With a single exception, all isolates of hepatitis C virus (HCV) require adaptive mutations to replicate efficiently in cell culture. Here, we show that a major class of adaptive mutations regulates the activity of a cellular lipid kinase, phosphatidylinositol 4-kinase IIIα (PI4KA). HCV needs to stimulate PI4KA to create a permissive phosphatidylinositol 4-phosphate-enriched membrane microenvironment in the liver and in primary human hepatocytes (PHHs). In contrast, in Huh7 hepatoma cells, the virus must acquire loss-of-function mutations that prevent PI4KA overactivation. This adaptive mechanism is necessitated by increased PI4KA levels in Huh7 cells compared with PHHs, and is conserved across HCV genotypes. PI4KA-specific inhibitors promote replication of unadapted viral isolates and allow efficient replication of patient-derived virus in cell culture. In summary, this study has uncovered a long-sought mechanism of HCV cell-culture adaptation and demonstrates how a virus can adapt to changes in a cellular environment associated with tumorigenesis.
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The authors would especially like to thank U. Herian, R. Klein, S. Kallis and M. Bartenschlager for excellent technical assistance. We are grateful to T. Wakita for the JFH-1 isolate, to S. Breitfelder for compounds PI4KA-A and PI4KA-B, J. Botyanszki for compounds PI4KA-F1 and PI4KA-G1 and M. Harris for the polyclonal sheep serum recognizing NS5A. We are grateful to the Electron Microscopy Core Facility at the Bioquant (Heidelberg University) for providing access to their equipment and for excellent support. This project was funded by grants from the Deutsche Forschungsgemeinschaft (LO 1556/1-2, LO 1556/4-1 and TRR77, TPA1 to V.L., and TRR83, TP13 and TRR77, TPA1 to R.B.), as well as an HBIGS Postdoc stipend to C.H. This work was supported in part by the National Institutes of Health National Cancer Institute grant R01CA057973 and National Institute of Allergy and Infectious Diseases grants R01AI072613 and R01AI099284 (to C.M.R.) and by a Helmsley Postdoctoral Fellowship for Basic and Translational Research on Disorders of the Digestive System at The Rockefeller University (to M.S.). The Greenberg Medical Research Institute, Starr Foundation, Ronald A. Shellow, M.D. Memorial Fund and anonymous donors provided additional funding (to C.M.R.).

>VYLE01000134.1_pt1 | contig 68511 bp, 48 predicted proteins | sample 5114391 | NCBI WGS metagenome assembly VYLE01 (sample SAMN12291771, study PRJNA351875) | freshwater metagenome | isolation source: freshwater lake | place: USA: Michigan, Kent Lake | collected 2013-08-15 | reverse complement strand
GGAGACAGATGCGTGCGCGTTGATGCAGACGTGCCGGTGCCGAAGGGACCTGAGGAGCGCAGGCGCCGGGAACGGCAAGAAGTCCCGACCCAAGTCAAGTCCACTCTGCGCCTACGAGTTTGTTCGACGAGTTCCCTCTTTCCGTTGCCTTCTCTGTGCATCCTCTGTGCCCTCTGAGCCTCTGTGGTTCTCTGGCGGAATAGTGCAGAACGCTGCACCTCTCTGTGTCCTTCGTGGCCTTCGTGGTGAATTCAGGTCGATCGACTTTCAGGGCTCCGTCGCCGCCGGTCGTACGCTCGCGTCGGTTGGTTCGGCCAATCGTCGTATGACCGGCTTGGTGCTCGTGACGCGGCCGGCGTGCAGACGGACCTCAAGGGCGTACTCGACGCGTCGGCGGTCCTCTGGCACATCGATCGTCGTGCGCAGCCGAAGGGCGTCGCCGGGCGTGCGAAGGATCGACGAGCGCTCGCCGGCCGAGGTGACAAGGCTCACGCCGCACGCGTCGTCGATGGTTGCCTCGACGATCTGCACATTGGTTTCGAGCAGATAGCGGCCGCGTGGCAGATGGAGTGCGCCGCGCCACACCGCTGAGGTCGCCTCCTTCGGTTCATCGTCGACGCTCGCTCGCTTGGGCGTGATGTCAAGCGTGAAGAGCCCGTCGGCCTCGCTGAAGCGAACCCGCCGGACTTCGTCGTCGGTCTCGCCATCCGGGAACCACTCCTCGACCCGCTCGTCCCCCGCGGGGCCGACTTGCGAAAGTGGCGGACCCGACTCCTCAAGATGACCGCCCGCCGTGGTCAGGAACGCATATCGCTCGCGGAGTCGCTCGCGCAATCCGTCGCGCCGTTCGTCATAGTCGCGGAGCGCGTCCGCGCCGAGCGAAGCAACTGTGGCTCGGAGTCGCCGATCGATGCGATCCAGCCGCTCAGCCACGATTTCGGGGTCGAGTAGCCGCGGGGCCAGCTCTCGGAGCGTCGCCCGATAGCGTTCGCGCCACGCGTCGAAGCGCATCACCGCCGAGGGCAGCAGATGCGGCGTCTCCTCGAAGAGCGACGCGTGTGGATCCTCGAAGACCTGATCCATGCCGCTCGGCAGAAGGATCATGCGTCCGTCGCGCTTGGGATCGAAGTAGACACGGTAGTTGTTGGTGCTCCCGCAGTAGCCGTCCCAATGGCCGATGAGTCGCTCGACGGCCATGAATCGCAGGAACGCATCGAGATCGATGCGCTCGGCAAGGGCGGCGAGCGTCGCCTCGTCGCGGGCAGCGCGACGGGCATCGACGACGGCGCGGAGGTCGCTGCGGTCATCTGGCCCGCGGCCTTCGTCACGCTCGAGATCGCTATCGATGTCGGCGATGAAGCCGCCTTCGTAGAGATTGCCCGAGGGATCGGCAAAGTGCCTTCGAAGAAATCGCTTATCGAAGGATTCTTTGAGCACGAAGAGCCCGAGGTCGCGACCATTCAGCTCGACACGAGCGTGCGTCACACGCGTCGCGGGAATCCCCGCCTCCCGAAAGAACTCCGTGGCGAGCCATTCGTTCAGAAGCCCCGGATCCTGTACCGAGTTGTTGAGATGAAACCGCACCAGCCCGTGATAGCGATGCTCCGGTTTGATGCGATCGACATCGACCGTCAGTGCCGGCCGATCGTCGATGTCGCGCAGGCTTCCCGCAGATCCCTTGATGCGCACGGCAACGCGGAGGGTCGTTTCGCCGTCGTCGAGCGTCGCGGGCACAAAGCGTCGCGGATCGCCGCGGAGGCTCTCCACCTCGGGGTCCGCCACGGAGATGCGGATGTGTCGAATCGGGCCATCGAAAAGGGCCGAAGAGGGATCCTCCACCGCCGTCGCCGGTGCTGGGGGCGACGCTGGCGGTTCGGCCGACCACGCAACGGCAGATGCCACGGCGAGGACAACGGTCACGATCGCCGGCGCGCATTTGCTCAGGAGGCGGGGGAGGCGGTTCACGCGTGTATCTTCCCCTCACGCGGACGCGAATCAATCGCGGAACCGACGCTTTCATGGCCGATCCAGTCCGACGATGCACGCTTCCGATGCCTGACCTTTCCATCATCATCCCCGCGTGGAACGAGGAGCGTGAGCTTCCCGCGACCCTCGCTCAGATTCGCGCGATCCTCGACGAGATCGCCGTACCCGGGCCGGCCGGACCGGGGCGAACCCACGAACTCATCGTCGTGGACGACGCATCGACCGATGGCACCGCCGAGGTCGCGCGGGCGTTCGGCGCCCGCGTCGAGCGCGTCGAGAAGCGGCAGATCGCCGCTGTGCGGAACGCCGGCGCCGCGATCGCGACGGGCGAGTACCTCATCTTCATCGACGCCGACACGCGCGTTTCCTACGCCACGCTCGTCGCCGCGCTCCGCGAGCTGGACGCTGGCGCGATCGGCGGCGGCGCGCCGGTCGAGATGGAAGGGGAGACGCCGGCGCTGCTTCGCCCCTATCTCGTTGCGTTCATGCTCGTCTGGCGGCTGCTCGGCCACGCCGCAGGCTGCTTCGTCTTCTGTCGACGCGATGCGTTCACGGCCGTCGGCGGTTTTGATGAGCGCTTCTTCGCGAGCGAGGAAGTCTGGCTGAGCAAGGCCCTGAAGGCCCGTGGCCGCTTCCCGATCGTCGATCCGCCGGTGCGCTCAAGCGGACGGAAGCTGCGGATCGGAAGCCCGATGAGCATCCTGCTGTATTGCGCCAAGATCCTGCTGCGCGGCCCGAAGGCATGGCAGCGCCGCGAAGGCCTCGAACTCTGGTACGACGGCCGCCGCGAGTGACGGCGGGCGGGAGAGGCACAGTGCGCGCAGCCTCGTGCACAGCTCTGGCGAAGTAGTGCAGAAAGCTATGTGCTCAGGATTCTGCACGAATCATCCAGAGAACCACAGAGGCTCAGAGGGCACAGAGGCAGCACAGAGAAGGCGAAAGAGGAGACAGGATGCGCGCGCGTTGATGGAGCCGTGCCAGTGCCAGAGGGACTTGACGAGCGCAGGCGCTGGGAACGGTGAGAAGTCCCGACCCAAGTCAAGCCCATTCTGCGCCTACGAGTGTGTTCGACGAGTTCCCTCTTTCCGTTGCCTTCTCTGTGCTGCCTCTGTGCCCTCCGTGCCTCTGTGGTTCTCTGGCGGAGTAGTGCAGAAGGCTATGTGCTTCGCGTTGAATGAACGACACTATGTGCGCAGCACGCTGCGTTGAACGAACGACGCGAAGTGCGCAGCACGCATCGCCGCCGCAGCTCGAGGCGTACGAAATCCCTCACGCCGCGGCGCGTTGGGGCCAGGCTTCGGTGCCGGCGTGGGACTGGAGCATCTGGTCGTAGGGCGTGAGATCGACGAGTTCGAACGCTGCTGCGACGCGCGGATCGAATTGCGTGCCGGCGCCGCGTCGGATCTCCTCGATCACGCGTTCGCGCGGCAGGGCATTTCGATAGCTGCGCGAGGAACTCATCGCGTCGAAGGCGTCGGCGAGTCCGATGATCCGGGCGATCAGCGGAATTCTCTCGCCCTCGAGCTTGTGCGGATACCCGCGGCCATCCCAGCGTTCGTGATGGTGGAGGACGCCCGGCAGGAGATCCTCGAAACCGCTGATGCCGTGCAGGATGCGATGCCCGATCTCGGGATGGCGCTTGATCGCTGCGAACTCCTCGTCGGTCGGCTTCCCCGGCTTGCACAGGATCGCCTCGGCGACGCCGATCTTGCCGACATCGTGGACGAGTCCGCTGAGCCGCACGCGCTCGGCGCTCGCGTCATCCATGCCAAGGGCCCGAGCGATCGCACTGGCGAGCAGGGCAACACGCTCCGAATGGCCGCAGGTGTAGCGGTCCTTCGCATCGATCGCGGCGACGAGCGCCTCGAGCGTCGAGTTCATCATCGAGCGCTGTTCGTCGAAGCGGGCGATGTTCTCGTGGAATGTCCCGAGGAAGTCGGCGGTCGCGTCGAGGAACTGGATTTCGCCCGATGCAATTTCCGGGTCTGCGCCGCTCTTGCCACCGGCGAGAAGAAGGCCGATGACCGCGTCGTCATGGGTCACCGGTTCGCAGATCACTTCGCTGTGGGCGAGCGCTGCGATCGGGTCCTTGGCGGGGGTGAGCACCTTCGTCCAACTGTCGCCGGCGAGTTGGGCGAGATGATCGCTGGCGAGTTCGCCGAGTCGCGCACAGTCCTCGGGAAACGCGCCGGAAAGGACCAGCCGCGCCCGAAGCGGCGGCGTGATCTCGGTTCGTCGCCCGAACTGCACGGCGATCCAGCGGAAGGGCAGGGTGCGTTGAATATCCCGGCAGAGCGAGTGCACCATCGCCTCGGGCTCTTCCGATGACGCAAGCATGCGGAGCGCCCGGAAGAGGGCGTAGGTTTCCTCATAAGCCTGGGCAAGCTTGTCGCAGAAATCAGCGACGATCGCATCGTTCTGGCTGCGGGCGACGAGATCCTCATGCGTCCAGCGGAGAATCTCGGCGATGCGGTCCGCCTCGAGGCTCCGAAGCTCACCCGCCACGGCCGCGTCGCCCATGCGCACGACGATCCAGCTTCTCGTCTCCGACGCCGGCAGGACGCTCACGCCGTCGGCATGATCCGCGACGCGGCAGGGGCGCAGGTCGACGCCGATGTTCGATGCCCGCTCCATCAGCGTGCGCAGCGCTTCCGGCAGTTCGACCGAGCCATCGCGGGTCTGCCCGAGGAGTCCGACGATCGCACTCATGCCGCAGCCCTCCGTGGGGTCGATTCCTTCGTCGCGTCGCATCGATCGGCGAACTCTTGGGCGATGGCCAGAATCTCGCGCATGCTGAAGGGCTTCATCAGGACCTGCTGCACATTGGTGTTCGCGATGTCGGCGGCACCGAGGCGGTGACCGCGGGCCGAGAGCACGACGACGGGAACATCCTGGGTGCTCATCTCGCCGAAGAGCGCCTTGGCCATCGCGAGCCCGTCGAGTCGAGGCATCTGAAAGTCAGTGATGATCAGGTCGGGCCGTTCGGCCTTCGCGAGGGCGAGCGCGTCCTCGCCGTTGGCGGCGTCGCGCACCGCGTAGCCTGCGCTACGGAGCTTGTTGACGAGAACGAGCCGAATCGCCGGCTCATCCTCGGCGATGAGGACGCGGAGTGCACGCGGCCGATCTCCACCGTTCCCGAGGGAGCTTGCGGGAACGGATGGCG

The authors declare no competing financial interests.
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Harak, C., Meyrath, M., Romero-Brey, I. et al. Tuning a cellular lipid kinase activity adapts hepatitis C virus to replication in cell culture. Nat Microbiol 2, 16247 (2017). https://doi.org/10.1038/nmicrobiol.2016.247
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